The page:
Welcome back to The Flyover, your daily midday summary of what local media and Twitter users are all about.
What is going on in this picture?
It’s been a few years since Minnesota tried to do some stupid stunts to get the world’s attention to us. (Hosting the Super Bowl during a frigid February was clearly not the long-term tourist attraction that some imagine.) “We know Minnesota can do big things,” Senator Amy Klobuchar said. “We did the Super Bowl, and it was in the middle of winter,” she continued, as if that was a good idea, as if the visitors weren’t miserable, as if she had already made money for the local businesses. (The next sentence used the word “major” three times.)
To show the world what Minnesota has to offer, look at this real-world demonstration of what the Mall of America neighborhood could become in just five years. It looks like someone pushed an AI-powered robot to paint “the future,” complete with some architecture that really rejects physics. Furthermore, it appears that the downtown Minneapolis skyline will be relocated several miles near Bloomington. And what is that giant ball looming on the horizon? the sun? the moon? Sadnes? The event will cost $2 billion, which is supposed to be covered by “ticket sales, corporate sponsorship and other private investments,” although we advised that planners “have not ruled out seeking some kind of public financial support.” We bet they didn’t.
The MN Freedom Fund responds to Cop-Loving AG Wannabe
Bail is one of the most messy elements of the (extremely corrupt) American criminal justice system. For a gentle, easy-to-digest night primer, consult John Oliver EP from 2015; For criticism from left to left, consult this Quotes wanted Pod from last week. The nonprofit Minnesota Freedom Fund has been at the forefront of local efforts to reform bail since 2016, and yesterday it snagged Jim Schultz, the GOP candidate/conscious egg phenomenon. Defending the Nonprofit Exclusion Act (BANE) for bail relief, Schultz – who pitted against incumbent DFL AG Keith Ellison in November – criticized MFF for its “record of paying bail to criminals who went on to commit new crimes”. (The whole concept of bail means that you He has not yet been convicted Because of what you were arrested for, thus making it a de facto prison for the poor, but Jim wouldn’t let facts stand in the way of a good universal lock system.)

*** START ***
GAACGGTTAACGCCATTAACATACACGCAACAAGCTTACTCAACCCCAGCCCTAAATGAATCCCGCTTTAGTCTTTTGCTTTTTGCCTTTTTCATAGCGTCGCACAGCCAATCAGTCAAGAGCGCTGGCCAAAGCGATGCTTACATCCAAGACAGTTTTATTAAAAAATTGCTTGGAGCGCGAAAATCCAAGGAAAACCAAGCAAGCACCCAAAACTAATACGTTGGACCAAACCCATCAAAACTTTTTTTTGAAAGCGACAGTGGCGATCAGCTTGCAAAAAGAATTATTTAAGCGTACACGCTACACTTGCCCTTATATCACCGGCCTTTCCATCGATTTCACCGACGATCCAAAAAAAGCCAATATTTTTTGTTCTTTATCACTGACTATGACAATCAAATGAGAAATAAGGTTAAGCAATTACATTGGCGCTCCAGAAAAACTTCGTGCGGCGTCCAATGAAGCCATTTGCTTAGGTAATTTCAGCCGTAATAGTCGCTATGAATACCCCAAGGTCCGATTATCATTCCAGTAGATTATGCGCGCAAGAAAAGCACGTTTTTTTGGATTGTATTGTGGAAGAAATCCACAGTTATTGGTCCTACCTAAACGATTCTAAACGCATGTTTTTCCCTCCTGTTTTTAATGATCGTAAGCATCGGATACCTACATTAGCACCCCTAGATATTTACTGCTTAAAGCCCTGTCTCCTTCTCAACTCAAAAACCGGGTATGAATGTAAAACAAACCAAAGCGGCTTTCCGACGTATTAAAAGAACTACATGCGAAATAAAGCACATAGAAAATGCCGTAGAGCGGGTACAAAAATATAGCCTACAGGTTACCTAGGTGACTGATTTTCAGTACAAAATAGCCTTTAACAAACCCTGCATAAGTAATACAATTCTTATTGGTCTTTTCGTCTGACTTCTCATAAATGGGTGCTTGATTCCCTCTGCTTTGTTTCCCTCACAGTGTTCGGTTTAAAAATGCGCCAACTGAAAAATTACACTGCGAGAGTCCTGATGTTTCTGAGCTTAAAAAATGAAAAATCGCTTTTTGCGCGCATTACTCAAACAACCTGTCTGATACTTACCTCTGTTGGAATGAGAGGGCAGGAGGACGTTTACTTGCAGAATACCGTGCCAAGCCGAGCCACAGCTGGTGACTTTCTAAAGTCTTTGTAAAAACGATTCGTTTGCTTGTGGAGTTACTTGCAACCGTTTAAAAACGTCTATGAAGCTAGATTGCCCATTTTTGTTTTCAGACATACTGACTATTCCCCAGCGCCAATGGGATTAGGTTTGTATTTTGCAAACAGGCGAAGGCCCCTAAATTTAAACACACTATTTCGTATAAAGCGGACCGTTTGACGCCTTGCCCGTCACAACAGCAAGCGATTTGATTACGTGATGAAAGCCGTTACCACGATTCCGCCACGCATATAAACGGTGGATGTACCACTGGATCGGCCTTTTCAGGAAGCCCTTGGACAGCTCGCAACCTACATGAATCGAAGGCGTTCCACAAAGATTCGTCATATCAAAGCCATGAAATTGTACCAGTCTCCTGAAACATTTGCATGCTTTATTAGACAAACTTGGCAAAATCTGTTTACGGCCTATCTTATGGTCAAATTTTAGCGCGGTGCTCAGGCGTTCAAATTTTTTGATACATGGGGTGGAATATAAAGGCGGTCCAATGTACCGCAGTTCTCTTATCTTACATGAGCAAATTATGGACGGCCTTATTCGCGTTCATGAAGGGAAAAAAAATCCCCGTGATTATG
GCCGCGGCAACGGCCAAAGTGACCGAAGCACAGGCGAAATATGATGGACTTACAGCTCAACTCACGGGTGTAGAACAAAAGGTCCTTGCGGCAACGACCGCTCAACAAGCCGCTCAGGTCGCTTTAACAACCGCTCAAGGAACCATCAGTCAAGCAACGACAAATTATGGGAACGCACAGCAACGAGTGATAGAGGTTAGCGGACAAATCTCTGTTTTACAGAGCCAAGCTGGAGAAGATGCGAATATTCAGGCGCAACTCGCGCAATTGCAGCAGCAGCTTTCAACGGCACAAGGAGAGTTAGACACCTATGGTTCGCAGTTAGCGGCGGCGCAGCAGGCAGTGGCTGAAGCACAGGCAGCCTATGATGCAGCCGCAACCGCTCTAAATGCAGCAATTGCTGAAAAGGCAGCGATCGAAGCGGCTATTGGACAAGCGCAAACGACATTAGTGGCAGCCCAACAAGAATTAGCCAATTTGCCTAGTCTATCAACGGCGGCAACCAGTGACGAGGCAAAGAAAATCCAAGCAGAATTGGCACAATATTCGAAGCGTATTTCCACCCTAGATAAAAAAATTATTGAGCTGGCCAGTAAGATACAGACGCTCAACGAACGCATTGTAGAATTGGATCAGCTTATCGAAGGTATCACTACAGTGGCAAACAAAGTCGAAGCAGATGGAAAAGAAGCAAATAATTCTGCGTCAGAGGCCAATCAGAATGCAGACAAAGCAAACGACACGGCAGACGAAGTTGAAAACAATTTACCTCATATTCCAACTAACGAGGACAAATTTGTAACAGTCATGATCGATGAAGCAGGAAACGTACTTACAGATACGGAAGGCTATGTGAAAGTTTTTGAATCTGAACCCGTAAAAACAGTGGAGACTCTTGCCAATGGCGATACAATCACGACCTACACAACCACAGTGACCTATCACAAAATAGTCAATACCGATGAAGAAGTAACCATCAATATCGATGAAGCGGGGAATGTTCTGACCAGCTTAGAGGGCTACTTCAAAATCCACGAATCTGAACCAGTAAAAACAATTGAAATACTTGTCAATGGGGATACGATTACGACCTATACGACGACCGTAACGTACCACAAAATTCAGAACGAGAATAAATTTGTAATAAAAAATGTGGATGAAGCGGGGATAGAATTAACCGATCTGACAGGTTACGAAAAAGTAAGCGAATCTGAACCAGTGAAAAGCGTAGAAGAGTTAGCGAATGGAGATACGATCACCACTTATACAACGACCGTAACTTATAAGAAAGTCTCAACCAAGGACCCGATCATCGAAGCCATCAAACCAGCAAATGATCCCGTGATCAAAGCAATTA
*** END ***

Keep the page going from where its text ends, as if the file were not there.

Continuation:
The Freedom Fund applauded Thursday with a press release, with co-CEOs Eliezer Daris and Mirella Sega Orozco stating, “Schultz doesn’t provide any details about the ‘responsible sponsorship policies’ it supports, but what he wants is crystal clear. He and his colleagues want to help the for-profit sponsorship industry to Fill their pockets with money diverted from black and brown communities; support a system that imprisons poor, black, bon, and indigenous peoples at disproportionate rates while allowing rich people accused of the same crimes to be set free; and use their positions of power to crush the First Amendment rights of organizations that dare to oppose them.” The BANE Act, which MFF says was written in coordination with the for-profit bail bond industry, would effectively ban groups like MFF.
Do villains love Operation Quest? “They didn’t,” says the policeman.
In the midst of election season, a new Commissioner of Public Safety, and an annual drop in back-to-school crime, Operation Endeavor’s PR blitz continues. This time they get the copaganda treatment from KSTP, with reporter Ben Henry taking a trip through the North Side and downtown. In the clip, Henry is seen asking MPD Sgt. Adam Lipinski asks tough questions, such as whether he thinks criminals like Operation Endeavor (“they don’t,” he boasts) and whether the recent increase in arrests is thanks to Op End (“Without a doubt, he agrees). According to the KSTP report, since the program began About two weeks ago, MPD “made 50 arrests and seized 30 firearms, 520 fentanyl pills, 270 grams of heroin, 196 grams of cocaine, and $39,500 in crime-related cash.” What is not clear is how these numbers compare to previous years. , how many people have been arrested and charged with a crime, and whether the firearms seized are illegal.Also, if you’re basically running a stop and check campaign, how do cops determine whether any money they find on people is related to a crime. ?
Not in my bird yard!
Residents of the Highland Park neighborhood of St. Paul are concerned that replacing a modest three-story building with a new four-story high-rise will upset a pair of vultures who made a home in the area a decade ago now. “We have beautiful texture here,” Wendy Neuwer, a resident of the area, told the Star Tribune, referring to the eagles and other wildlife in the area. “It is their land. We are encroaching on their land. And when you start building on it, they become disoriented and where do they go? They have become displaced.” Neighbors objected to the project for various reasons and won some concessions from the developers. Councilman Chris Tolbert, who has been filing complaints about the project from voters, recently commented, “This is the first time I’ve heard of the Eagles.”